filled profiterole, ready to eat
The profiteroles are filled, the creme patissier oozes out a little, jum!

Step 2b (optional): Add flavor

Some recipes also use this step to infuse flavor. Add in a vanilla bean, some ground coffee, or spices and let them sit in the warm milk for some time. The flavor molecules from these ingredients will slowly seep into the milk. This happens a lot faster in hot milk, than it does in cold!

Just before you’d use the milk, just sieve out the added ingredients and quickly re-heat the milk before pouring it onto the eggs.

Step 3: ‘Cook’ the egg + milk mix

Last, but not least, it’s time to actually put the flour and egg yolks to work!

It’s time to continue heating the warm mixture of egg, sugar, flour, and milk. Since the mix is already warm, this final step won’t take long. But, it is important that it’s stirred continuously. Thickening will happen quite rapidly and if you don’t stir, you’ll still end up with clumps of pastry cream that have thickened too fast.

When determining whether your creme patissiere is done, keep in mind that it will thicken when it cools down! The starches in the flour especially will continue to absorb some water. And, at lower temperatures, the molecules in the creme pat just aren’t as mobile anymore, causing it to thicken further.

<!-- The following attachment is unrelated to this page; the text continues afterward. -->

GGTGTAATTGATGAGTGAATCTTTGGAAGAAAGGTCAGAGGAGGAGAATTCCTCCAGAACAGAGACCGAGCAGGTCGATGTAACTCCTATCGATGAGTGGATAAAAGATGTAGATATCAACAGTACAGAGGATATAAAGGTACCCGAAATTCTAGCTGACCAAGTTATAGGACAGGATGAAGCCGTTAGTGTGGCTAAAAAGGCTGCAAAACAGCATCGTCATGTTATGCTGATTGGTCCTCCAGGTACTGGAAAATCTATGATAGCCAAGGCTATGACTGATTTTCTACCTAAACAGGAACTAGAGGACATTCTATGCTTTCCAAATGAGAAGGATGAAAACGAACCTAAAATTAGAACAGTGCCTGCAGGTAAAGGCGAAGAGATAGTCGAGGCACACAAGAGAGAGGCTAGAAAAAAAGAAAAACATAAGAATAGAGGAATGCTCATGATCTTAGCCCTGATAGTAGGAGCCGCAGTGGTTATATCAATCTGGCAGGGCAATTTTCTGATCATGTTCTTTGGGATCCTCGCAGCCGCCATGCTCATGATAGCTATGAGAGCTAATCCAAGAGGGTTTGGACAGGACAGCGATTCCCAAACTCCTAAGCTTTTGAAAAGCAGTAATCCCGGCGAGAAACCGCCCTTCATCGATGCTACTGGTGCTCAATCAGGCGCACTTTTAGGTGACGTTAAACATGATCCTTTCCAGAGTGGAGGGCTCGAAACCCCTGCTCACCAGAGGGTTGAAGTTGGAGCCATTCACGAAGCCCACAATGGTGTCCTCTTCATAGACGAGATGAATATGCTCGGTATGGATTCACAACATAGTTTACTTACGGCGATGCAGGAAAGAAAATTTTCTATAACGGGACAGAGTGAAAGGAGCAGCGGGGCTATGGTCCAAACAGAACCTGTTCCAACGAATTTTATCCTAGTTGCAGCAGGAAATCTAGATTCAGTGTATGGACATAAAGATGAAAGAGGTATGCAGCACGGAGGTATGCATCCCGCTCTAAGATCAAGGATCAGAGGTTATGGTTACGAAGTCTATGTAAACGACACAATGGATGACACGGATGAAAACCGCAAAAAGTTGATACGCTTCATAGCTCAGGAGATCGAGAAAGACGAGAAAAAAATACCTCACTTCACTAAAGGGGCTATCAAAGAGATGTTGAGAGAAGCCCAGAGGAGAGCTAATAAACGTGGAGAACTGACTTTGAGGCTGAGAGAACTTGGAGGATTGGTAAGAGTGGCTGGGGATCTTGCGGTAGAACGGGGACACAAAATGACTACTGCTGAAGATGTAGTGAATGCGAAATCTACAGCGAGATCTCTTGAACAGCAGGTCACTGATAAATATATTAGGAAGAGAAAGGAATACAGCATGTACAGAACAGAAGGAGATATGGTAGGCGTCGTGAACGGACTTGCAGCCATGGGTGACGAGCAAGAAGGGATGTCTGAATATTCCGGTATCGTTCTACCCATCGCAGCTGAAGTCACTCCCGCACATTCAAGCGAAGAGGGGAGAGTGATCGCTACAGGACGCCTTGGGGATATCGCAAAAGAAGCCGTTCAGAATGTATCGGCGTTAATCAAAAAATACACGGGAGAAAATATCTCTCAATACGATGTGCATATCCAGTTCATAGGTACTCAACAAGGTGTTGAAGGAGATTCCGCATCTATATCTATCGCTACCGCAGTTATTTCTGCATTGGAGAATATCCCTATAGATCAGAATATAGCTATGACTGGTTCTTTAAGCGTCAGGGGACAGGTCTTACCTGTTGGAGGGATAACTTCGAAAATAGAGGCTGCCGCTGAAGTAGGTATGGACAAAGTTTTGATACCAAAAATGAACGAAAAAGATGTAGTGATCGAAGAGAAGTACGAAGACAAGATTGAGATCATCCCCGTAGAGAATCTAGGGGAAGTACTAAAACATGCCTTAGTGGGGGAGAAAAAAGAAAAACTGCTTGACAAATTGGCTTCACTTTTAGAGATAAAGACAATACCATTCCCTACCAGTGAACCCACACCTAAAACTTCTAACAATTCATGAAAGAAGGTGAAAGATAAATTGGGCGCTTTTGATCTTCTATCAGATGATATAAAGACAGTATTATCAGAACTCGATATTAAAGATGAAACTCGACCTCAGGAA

Step 3b (optional): Add flavor

There’s another opportunity to add flavor to your creme patissiere, right at the end. Creme pat is quite a resilient product. It can handle quite a lot of additions. For instance, you could add flavor extracts, or some cocoa powders. You could even add some fruit jams or pastes. Just keep in mind that anything with a lot of water will change the consistency of the pastry cream, making it thinner.

Once your creme patissiere has cooled down, it’s ready to use! How about using it to fill choux pastry, in a fruit tart, or as a donut filling? Or, how about trying to make your own? You have all the knowledge you should need now! Try varying the ratios of milk, sugar, eggs, and flour to make your optimal pastry cream. There’s no one perfect recipe. Everyone will prefer something slightly different.

three flavors of creme patisserie

Creme Patissiere / Pastry Cream

Prep Time: 5 minutes
Cook Time: 15 minutes
Total Time: 20 minutes

You can tweak this basic creme patissiere recipe with a variety of flavors, or colors, to make one you like. We provide suggestions for both plain as well as flavored versions.

Don't skip the step of premixing the eggs with the sugar & flour. This ensures you don't end up with lumpy pastry cream!


  • 250ml milk
  • 2 egg yolks
  • 25g sugar
  • 12,5g flour (approx. 1,5 tbsp)


  • 3 tbsp cocoa powder OR
  • few drops of pandan paste OR
  • 1/2 tsp vanilla extract